East Carolina adjusts to uncomfortable role in Virginia Tech's comeback story
GREENVILLE, N.C. -- Skip Holtz's biggest fear about East Carolina's season opener at Virginia Tech has nothing to do with the Hokies' tough defense or tenacious special teams.
"I'm scared to death we're going to run out of the tunnel, and I'm going to have 80 guys with cameras strapped around their necks ready to take pictures of everything," the East Carolina coach said Monday.
Holtz knows what awaits at Lane Stadium this weekend when his Pirates play ninth-ranked Virginia Tech. It will be the Hokies' first game since the campus rampage that left 33 dead and a community traumatized.
East Carolina is struggling to come to terms with its uncomfortable role in Virginia Tech's comeback story. After all, if Virginia Tech has become "America's Team," where does that leave East Carolina?
"We are walking into an absolute hornets' nest," Holtz said. "We are trying to do everything we can to get our players ready. ... Once you start to win, you've got to learn how to handle winning (and) part of that is being able to block out a lot of the distractions that don't have anything to do with the game of football."
As the tragedy unfolded April 16, many Pirates players watched news reports in the locker room. They understood they would be Virginia Tech's first opponent next season.
Holtz spent the summer preparing his team for what was in store. While his coaching staff couldn't replicate the noise created by Lane Stadium's 66,233 screaming inhabitants, they could sharpen the players' focus.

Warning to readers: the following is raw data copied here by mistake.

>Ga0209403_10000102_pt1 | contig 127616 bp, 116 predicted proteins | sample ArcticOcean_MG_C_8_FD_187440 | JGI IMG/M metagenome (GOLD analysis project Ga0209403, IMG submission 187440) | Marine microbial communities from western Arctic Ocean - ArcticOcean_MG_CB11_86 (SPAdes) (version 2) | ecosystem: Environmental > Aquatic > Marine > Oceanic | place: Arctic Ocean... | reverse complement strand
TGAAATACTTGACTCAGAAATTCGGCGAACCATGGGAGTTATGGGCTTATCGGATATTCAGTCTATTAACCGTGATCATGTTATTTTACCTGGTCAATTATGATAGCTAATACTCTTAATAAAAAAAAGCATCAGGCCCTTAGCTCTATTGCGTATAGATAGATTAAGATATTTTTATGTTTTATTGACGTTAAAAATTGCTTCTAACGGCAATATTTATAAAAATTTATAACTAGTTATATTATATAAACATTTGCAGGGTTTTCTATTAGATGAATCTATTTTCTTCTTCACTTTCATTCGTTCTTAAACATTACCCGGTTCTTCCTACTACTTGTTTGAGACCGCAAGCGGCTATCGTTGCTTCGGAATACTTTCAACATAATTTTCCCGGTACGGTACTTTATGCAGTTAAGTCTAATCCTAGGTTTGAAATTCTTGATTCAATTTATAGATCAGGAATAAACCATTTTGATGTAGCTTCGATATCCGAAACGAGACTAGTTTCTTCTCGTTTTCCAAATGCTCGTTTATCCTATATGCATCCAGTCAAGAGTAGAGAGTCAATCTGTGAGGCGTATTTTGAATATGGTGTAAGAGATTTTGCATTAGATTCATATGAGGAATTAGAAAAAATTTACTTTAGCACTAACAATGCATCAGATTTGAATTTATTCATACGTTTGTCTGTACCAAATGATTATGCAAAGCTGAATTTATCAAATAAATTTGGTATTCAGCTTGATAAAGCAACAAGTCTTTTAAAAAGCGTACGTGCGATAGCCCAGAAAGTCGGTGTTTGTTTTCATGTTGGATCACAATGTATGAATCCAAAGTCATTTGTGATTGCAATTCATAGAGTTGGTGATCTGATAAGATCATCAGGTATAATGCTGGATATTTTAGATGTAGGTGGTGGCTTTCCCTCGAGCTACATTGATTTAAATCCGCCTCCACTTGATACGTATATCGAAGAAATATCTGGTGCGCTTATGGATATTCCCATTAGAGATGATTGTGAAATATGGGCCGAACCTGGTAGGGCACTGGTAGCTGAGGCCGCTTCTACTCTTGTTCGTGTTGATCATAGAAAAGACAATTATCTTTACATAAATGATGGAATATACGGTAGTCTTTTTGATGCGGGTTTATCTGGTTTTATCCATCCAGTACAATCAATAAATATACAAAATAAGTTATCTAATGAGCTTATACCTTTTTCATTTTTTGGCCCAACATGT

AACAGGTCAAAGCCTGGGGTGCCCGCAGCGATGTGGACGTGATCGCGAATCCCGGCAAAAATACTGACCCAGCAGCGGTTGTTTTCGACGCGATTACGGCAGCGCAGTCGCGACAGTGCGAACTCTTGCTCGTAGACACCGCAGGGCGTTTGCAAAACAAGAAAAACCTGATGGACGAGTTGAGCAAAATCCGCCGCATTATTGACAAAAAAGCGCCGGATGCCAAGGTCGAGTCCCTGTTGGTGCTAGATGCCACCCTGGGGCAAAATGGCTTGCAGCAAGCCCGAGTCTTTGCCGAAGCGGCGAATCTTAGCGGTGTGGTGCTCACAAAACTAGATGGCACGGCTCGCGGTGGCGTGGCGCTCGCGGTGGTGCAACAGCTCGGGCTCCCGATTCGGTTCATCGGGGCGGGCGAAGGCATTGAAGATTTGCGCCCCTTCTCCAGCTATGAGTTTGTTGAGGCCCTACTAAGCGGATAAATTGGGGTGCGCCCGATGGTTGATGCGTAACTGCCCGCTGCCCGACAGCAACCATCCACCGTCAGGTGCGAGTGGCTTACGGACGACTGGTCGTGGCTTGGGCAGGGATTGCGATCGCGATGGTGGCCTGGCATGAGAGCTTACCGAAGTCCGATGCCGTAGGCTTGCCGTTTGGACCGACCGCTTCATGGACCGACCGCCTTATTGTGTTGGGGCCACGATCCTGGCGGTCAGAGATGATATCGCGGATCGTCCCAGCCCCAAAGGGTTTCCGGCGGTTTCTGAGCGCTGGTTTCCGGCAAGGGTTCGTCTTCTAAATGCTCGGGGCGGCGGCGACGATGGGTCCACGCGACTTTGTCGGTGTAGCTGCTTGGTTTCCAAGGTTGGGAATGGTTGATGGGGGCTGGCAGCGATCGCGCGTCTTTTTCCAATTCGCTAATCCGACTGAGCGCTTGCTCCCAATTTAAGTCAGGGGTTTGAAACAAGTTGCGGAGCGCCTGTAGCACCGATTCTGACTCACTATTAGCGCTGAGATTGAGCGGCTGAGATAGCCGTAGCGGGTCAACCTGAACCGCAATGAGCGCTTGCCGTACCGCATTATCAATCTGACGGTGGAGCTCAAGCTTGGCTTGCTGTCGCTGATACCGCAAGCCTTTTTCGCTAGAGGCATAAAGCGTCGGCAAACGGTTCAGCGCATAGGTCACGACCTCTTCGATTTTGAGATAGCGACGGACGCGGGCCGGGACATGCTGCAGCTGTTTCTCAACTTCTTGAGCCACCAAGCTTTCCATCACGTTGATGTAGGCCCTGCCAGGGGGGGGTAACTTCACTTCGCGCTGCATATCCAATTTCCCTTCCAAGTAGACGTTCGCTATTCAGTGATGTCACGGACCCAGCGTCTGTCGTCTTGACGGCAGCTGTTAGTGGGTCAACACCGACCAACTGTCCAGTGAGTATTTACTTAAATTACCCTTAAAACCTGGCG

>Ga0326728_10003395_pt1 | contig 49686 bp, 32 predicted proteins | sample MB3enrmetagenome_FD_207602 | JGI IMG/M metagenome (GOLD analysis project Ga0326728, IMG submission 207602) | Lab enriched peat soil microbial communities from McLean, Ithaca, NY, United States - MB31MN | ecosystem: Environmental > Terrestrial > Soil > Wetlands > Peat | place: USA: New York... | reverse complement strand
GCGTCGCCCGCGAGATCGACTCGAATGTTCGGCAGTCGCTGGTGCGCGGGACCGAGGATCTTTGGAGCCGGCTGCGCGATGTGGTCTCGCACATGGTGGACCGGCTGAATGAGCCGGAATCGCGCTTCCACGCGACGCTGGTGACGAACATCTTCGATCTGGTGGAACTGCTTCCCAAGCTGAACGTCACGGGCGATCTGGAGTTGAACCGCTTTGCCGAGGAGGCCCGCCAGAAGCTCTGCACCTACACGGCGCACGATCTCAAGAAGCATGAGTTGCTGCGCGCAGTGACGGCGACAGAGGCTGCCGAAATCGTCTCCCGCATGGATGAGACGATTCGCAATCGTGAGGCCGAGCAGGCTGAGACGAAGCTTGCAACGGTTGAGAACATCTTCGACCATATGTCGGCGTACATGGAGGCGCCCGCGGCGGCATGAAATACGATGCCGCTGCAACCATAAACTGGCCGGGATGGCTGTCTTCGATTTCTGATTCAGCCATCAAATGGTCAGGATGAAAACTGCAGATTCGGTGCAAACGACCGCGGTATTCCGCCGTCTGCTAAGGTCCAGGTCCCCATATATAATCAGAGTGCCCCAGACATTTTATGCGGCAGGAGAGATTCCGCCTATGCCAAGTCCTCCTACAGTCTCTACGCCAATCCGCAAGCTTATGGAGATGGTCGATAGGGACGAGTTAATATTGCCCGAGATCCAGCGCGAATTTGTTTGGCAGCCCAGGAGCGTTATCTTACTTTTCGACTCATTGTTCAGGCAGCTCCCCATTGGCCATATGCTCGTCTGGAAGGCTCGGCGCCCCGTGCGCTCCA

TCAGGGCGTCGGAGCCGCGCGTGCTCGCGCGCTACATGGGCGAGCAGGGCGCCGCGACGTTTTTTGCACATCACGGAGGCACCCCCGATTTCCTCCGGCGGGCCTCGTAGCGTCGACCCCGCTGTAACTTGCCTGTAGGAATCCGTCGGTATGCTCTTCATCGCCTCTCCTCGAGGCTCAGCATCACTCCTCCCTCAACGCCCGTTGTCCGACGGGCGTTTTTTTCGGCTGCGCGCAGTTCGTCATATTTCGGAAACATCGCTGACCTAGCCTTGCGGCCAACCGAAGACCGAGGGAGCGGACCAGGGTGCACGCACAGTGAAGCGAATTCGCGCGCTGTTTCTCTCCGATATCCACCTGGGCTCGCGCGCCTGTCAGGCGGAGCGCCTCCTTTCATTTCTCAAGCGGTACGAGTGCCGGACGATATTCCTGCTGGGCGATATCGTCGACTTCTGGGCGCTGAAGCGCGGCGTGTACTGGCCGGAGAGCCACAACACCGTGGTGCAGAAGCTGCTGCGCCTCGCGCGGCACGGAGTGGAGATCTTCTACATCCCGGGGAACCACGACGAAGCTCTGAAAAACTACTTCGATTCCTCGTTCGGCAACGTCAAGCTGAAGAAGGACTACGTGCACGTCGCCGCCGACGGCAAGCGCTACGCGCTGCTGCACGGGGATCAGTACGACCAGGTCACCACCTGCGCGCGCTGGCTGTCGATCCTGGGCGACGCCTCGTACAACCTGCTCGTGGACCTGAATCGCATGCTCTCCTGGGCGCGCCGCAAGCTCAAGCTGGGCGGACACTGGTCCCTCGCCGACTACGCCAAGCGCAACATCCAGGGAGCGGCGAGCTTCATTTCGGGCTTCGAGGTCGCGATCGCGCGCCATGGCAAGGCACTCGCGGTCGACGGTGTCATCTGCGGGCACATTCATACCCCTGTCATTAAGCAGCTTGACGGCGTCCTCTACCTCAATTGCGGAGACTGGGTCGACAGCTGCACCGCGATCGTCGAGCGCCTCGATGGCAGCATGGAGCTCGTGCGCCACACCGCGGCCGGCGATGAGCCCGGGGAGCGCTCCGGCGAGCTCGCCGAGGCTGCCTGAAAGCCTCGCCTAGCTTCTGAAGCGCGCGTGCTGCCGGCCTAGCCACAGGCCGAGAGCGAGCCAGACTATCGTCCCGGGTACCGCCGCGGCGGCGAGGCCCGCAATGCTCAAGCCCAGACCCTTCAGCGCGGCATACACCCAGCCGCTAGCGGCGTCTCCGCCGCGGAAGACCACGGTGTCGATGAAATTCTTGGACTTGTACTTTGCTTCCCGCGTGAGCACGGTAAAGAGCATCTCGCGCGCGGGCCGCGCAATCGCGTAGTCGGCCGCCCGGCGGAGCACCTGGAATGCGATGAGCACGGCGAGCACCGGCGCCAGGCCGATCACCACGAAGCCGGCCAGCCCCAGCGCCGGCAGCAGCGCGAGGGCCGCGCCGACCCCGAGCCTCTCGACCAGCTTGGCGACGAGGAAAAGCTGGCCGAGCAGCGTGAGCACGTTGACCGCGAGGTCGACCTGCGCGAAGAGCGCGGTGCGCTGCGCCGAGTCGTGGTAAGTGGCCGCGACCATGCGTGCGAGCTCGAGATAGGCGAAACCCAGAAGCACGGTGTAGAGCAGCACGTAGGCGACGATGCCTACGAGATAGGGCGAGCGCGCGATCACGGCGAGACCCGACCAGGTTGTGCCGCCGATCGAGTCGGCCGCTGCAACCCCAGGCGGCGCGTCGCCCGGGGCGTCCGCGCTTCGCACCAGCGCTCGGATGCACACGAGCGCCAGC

"I'm glad that we can be part of those ceremonies, but we still have to understand that we're going up there to play a football game, and that's what we have to get prepared to get ready to do," Holtz said. "We've tried to educate them up until this point with all types of distractions that they'll have, and the challenge that we have to learn to balance all those things along with keeping our focus on what we have to do."
This wasn't the kind of attention the schools were counting a few years ago when they signed an agreement to resume their dormant series by playing nine times from 2007-15. The massacre left the Virginia Tech campus in search of catharsis, and nearly everyone in the southern Virginia community spent the summer pointing toward this game as the next step in helping the Hokies heal.
"When you go through a tragedy like that, right afterwards I thought Tech people wanted to be with Tech people to hug and comfort each other," Hokies coach Frank Beamer has said. "I do think our people are looking forward to that time to be together."
Even before the shootings, this was always going to be a formidable test for East Carolina.
The Pirates are taking on a top 10 team in one of the nation's toughest stadiums. What's more, East Carolina will be breaking in a new quarterback, a new top receiver and even a new punter. That's all the more troubling given the Hokies' history of playing "Beamer Ball" on special teams while blocking kicks with regularity.
The new quarterback likely will be either Rob Kass or Brett Clay. Kass, however, was charged with driving while impaired after he was pulled over during a DWI checkpoint, police said Monday. It was unclear whether Kass will play.
"If you were going to write a script, you don't want to baptize a quarterback there," Holtz said. "It's not where you want to break in a new punter as well."
Copyright 2007 by The Associated Press
This story is from ESPN.com's automated news wire. Wire index
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